It is a rich source of protein, B6, B12, and amino acid tryptophan which can assist in creating endorphins or “good-feeling chemicals”. A low cholesterol option when skinless, lower than chicken, pork, and beef.

Rabbit Meat 

A low-fat option, containing around 6 grams of fat per 100 g of meat, an excellent source of B3, B12, phosphorus, potassium, and selenium. Having 81% of its calories as protein and 140 mg of Omega 3’s per 100 grams, is richer than chicken and pork.

Ostrich Steak 

A great source of protein, ostrich is a low cholesterol alternative too. Providing up to 8 grams of fat in 165 total calories per 100 grams, it is a leaner meat option. It contains high amounts of Niacin or B3 and B6 and B12 vitamins. Great source of Copper, Zinc, Selenium, and Phosphorus.

2. Grass-Fed Red Meat

Red meat doesn’t have a great reputation when it comes to health, but most of it is based on a misconception that doesn’t differentiate between grass-fed organic red meat vs trans-fat rich processed red meats.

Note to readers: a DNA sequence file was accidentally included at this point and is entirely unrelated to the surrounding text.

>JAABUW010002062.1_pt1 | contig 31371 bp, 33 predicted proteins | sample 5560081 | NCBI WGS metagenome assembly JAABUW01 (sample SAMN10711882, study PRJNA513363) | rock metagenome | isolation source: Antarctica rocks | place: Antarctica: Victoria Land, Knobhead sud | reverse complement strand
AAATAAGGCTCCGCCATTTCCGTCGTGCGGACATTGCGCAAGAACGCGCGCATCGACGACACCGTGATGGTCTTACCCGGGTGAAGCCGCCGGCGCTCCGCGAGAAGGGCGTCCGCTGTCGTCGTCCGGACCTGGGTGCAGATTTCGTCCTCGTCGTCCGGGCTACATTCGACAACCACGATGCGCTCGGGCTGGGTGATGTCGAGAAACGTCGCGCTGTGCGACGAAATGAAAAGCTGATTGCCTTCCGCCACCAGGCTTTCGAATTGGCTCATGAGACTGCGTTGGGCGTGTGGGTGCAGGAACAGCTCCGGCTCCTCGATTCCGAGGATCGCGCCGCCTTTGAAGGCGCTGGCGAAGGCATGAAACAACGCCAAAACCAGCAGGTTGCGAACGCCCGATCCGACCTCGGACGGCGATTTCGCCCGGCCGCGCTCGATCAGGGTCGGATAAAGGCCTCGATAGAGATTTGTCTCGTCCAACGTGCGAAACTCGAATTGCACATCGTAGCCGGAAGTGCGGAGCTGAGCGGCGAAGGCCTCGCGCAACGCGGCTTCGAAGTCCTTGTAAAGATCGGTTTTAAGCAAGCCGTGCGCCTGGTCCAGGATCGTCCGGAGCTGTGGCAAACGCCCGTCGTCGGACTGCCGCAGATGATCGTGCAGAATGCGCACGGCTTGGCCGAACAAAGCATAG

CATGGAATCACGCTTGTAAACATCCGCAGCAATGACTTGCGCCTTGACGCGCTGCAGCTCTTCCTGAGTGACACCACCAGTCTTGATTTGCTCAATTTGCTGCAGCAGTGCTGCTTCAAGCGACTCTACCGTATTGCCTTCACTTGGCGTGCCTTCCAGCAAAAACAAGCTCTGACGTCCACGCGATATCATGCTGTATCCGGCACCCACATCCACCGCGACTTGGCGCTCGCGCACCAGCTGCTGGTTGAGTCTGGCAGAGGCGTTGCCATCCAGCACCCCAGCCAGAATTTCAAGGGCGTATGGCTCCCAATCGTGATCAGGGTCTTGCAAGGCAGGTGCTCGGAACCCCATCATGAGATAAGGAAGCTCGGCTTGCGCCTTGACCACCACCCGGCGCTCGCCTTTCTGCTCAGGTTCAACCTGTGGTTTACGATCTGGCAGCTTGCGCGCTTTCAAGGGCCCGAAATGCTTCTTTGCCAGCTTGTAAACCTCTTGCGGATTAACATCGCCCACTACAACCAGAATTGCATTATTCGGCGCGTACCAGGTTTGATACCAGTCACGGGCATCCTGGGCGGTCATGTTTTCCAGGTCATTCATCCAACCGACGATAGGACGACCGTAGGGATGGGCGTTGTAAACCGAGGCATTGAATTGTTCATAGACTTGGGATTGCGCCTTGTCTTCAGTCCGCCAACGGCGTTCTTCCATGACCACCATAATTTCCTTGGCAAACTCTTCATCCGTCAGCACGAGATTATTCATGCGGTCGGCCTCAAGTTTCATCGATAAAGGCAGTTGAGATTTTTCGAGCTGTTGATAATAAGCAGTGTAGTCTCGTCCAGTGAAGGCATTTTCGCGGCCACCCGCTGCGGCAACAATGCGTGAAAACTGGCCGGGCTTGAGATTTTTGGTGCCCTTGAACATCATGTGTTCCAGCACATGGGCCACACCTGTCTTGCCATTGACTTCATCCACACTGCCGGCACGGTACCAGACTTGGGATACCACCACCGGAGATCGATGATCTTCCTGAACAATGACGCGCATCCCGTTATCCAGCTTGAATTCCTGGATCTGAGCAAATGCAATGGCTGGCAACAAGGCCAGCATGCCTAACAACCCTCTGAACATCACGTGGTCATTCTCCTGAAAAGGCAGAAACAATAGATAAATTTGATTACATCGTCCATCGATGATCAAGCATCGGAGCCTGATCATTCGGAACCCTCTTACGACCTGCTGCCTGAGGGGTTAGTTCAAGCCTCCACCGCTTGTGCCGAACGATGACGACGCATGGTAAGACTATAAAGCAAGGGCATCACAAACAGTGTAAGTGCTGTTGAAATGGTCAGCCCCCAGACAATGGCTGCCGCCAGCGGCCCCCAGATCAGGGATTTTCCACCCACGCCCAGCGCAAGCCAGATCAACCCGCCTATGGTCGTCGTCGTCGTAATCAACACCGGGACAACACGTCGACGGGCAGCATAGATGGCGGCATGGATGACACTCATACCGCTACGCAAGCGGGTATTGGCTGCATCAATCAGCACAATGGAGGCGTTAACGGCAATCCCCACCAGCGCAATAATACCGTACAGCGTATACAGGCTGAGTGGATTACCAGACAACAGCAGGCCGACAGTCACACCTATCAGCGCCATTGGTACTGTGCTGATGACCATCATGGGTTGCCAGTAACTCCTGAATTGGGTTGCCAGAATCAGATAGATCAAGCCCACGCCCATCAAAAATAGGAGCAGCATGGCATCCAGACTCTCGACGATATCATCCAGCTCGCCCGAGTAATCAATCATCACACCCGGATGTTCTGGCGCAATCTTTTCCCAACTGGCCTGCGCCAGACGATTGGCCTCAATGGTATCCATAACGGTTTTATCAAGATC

Some of the research around cardiovascular risks related to red meat consumption and its effects on cholesterol levels have been spread throughout the media because of the new dietary trends, but nevertheless, this is a huge topic, so I’ll give the outline here.

High amounts of processed red meats such as salami, bacon, sausages, cured or canned meat, ham, smoked, and dried meat may increase the risk of developing different diseases, and are generally recognized as unhealthy foods if consumed in excess.

Low to moderate amounts of grass-fed red meats cooked in healthy oils, at moderate temperatures are healthier for you. They contain higher amounts of vitamins and minerals, especially iron, zinc, creatine, CLA, and B vitamins which can help with growth, regeneration, immunity and brain development.

Grass-Fed Beef

Whether it comes to Keto, Paleo, or Carnivore diet, grass-fed beef is one of the highest quality meats you can get. It contains both saturated and monounsaturated fats, providing 192 calories per 100 grams or 3.5 oz. A great source of Niacin, B6, B12, Iron, Phosphorus, Zinc, and Selenium. 100% Grass-fed beef is a leaner option that contains less saturated fat and more CLA, conjugated linoleic acid which fights cancer. Plus it contains minerals like magnesium, sodium, and potassium.

Pro Tip

When purchasing beef, you can get different cuts which have different macronutrient ratio. If you want a leaner version, less saturated fat and cholesterol, pick eye round roast or steak, sirloin tip side steak, tenderloin, or top round roast.

Duck Meat